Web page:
by Bill O’Grady and Thomas Wash
[Posted: 9:30 AM EDT] It’s Fed day! The FOMC meets today but it is one of those meetings without new forecasts (“dots”) or a press conference. Thus, we are expecting no change in rates or in the statement. We are seeing some consolidation in equities this morning after a strong rally yesterday. Here is what we are watching this morning:
More on the midterms: We have some additional observations about the impact of the midterm elections:
Waiting didn’t help foreign nations—China and the EU were stalling on trade talks, perhaps hoping for a Democratic Party sweep of Congress that would reduce the power of the White House. Although this was a long shot, the costs of waiting weren’t all that high. But, given the result, we would look for more serious negotiations to begin. The U.S. will likely meet with China at the G-20 and we would expect EU negotiators to move faster now. The EU will be particularly concerned with the potential for auto tariffs.
The bond market is worried about GOP fiscal management, or worse—Yesterday, we noted the market volatility surrounding shifts in election forecasts that led to some violent moves in the Treasury market. To reiterate, 528, Nate Silver’s site, shifted the odds of a GOP hold on the House that led to a spike in Treasury yields. The forecast was being driven by partial results and, in retrospect, was probably too sensitive to this data. The jump in yields was either due to fears of further fiscal expansion or rising inflation expectations. Comparing the TIPS yield to the nominal leads one to conclude that financial markets are starting to view the GOP as the party of reflation. We note that in yesterday’s trade the two-year yield rose while longer duration yields fell, despite a sloppy 30-year T-bond auction. The flattening of the curve in the aftermath of the election suggests that fixed income investors view divided government as a check on spending and further tax cuts, and thus were willing to buy the long end of the curve.
How to think about investigations—The president wasted no time ridding his administration of AG Sessions. There is much media frenzy over the appointment of a temporary head of the Justice Department and the Mueller investigation. For now, we don’t expect these events to have much impact on financial markets. The firing of Mueller won’t stop the House from investigating the White House. The news on this front will be the focus of cable news but financial markets will still focus on the economy; turmoil means there will be less chance of tax law changes. If the investigations begin to undermine confidence, then it will be time to worry. But, there is no evidence to suggest that is in the offing.
Red states are supporting populism—Arkansas and Missouri both passed minimum wage hikes. Earlier this year, the latter state repealed right to work. Although both are generally reliable GOP states, their voters are openly rejecting the free market ideology of the libertarian wing of the Republican Party. We should also note the president hinted yesterday that he might be willing to claw back some of the recent tax cuts on higher income households to give the middle class more tax relief. In other words, investors should note that the GOP may not be a reliable partner in supporting the interests of capital as time passes.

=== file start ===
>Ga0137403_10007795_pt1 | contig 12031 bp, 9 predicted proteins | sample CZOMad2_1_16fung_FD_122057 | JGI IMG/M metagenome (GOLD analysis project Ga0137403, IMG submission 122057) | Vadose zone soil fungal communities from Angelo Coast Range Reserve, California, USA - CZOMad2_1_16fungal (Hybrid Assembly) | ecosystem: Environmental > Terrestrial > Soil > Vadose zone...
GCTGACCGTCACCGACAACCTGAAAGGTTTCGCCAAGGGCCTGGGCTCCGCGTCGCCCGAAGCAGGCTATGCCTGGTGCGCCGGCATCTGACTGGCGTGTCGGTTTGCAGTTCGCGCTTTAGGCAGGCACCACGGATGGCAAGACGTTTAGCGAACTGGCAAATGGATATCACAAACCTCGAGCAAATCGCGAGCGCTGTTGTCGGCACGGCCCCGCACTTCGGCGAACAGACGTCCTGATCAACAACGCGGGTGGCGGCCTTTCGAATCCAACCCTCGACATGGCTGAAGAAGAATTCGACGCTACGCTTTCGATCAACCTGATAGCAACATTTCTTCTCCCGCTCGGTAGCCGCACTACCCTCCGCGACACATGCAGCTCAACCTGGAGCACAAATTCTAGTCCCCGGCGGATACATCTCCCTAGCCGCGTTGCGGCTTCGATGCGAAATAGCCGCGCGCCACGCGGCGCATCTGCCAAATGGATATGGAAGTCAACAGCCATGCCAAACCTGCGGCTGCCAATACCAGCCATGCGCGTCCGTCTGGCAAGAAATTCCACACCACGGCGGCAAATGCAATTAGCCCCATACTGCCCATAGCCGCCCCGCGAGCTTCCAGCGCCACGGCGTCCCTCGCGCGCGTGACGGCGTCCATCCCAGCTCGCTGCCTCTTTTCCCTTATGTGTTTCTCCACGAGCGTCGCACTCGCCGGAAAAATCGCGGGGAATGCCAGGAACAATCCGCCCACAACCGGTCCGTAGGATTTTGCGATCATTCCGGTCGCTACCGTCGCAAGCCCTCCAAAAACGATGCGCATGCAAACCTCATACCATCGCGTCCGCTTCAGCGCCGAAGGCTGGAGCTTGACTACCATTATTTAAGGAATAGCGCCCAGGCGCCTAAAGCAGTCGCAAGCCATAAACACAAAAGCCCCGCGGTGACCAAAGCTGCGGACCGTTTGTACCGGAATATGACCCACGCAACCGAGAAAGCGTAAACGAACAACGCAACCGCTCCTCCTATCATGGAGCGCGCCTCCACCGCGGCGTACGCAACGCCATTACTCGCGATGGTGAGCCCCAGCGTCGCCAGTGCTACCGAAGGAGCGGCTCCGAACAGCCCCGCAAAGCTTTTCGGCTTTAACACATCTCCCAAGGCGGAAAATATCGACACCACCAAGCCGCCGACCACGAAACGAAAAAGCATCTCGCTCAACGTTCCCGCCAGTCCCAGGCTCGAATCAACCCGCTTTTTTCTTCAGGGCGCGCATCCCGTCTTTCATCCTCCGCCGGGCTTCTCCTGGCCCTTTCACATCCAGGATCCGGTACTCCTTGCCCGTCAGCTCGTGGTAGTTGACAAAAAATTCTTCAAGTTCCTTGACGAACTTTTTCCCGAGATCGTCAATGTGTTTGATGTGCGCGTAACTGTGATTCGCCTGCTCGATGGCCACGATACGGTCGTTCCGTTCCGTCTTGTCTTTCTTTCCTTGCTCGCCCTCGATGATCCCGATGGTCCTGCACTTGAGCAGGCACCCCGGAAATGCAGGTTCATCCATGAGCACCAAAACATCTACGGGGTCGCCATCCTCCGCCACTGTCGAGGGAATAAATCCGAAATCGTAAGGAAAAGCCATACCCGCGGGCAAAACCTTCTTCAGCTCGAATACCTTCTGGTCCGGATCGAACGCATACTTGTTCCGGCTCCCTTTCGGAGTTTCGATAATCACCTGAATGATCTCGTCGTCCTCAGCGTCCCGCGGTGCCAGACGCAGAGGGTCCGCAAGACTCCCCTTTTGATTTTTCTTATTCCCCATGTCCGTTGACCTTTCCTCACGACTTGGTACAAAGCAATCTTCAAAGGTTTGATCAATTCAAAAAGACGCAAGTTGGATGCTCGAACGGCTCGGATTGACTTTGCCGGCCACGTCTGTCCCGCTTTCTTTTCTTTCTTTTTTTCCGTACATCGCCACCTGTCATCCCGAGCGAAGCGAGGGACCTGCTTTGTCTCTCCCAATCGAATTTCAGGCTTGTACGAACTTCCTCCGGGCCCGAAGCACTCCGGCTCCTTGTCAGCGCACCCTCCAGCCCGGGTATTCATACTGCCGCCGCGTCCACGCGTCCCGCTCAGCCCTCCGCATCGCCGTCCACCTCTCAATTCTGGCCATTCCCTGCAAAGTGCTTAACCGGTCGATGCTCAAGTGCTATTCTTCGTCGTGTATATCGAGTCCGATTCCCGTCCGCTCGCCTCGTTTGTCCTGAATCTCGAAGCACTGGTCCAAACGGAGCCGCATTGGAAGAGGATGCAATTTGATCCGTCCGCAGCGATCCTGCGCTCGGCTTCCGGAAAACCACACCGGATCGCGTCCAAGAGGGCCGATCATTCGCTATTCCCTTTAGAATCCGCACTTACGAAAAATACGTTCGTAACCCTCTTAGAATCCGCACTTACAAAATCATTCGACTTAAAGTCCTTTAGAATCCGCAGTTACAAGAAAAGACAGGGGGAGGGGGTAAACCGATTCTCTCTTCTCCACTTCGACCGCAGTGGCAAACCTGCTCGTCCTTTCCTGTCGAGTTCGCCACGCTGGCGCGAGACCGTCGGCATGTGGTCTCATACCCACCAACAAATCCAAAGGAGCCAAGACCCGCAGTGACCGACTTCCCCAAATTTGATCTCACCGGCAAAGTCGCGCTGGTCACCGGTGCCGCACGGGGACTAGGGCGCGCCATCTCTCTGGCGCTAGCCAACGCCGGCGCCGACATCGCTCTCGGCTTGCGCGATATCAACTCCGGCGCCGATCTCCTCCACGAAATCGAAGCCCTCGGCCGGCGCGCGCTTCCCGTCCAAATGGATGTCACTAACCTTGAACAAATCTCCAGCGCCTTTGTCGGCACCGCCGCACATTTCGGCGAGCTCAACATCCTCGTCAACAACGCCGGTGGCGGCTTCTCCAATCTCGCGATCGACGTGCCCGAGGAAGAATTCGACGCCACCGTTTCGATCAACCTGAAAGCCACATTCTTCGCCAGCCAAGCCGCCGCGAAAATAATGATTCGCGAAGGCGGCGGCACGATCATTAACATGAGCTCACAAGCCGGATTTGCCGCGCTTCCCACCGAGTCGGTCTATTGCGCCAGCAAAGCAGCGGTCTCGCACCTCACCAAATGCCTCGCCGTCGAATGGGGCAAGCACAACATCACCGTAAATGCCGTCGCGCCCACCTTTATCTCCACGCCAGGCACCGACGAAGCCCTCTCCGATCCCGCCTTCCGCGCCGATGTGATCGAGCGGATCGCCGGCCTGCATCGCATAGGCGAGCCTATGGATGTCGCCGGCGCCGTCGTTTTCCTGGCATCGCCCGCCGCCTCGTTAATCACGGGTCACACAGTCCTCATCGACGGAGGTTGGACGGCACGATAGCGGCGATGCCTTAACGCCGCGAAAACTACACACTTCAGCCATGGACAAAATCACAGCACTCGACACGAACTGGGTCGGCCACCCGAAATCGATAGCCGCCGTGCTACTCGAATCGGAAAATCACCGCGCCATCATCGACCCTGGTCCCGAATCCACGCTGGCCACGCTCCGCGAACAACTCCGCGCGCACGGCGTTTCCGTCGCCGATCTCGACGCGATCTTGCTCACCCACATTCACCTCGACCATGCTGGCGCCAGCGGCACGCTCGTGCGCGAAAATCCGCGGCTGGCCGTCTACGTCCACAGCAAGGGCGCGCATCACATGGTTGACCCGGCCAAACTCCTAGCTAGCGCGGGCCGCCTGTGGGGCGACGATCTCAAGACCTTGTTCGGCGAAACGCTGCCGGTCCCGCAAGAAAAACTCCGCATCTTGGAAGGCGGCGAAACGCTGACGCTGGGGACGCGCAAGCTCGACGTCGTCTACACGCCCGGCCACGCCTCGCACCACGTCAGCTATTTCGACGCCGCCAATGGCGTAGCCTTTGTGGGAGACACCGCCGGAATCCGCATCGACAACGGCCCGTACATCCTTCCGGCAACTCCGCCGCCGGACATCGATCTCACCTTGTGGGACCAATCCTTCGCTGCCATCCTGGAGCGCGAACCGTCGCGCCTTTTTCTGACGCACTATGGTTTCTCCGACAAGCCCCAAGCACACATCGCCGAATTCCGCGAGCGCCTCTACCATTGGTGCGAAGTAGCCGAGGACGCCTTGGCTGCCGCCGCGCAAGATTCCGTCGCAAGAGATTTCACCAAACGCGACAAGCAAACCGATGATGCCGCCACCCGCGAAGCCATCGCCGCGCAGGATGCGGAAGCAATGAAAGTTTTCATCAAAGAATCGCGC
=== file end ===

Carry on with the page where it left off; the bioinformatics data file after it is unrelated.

The regulatory world is becoming less tech friendly—The incoming Congress will be populated with Democrats skeptical of the tech companies on privacy and the GOP is opposing the monopoly power of the platforms. As time passes, the perception of the tech firms has steadily moved from their leaders being seen as folk heroes to being seen as predatory. The risk of increasing regulation is rising.
China’s trade data: China’s trade data for September did not show any significant effects from recent tariffs. Import growth was robust, up 21.4% from last year, well above the consensus growth of 14.5%. With import volumes up 15.4%, there may be some anticipatory buying underway. China’s surplus with the U.S. hit a new record; more interestingly, China is running nearly balanced trade with the rest of the world.
These numbers will tend to trigger tough rhetoric from the Trump administration and raise worries about further tariff measures.
Italian budget negotiations: The EU has raised its forecast for the Italian budget deficit, mostly by assuming a lower growth rate than Italy did in its budget calculations. Both parties appear to be in a standoff. We still expect the EU to offer some concessions to Italy but the rhetoric makes it hard for the EU to compromise. Meanwhile, Italy is using Brexit for leverage, suggesting it will support the British in their negotiations over leaving the EU. Since the EU side needs unanimous approval, Italy’s threat may require the EU to offer concessions on the budget to secure its Brexit position.
Energy update: Crude oil inventories rose more than expected, coming in at 5.8 mb compared to forecasts of 2.0 mb.
U.S. crude oil production continues to surge, rising 0.4 mbpd this week to 11.6 mbpd. Although refinery runs did rise to 90.0% of capacity, it was only a 0.6% increase from last week. Oil imports rose 0.2 mbpd, while exports fell 0.5 mbpd. Needless to say, it was a bearish report.
We are approaching the end of the inventory build season. Refinery operations should rise in about two weeks, which should reverse some of the recent inventory gains.
Based on inventories alone, the fair value for crude oil is $63.71. Using the EUR as the independent variable, oil prices are fairly valued at $55.21 per barrel. Using both, fair value is $57.61. Simply put, the most bearish factor for oil now is dollar strength. We do expect oil inventories to begin their seasonal decline into year’s end soon, which may offer bullish support in a deeply oversold market. But, the dollar needs to weaken in order to stage a major rally.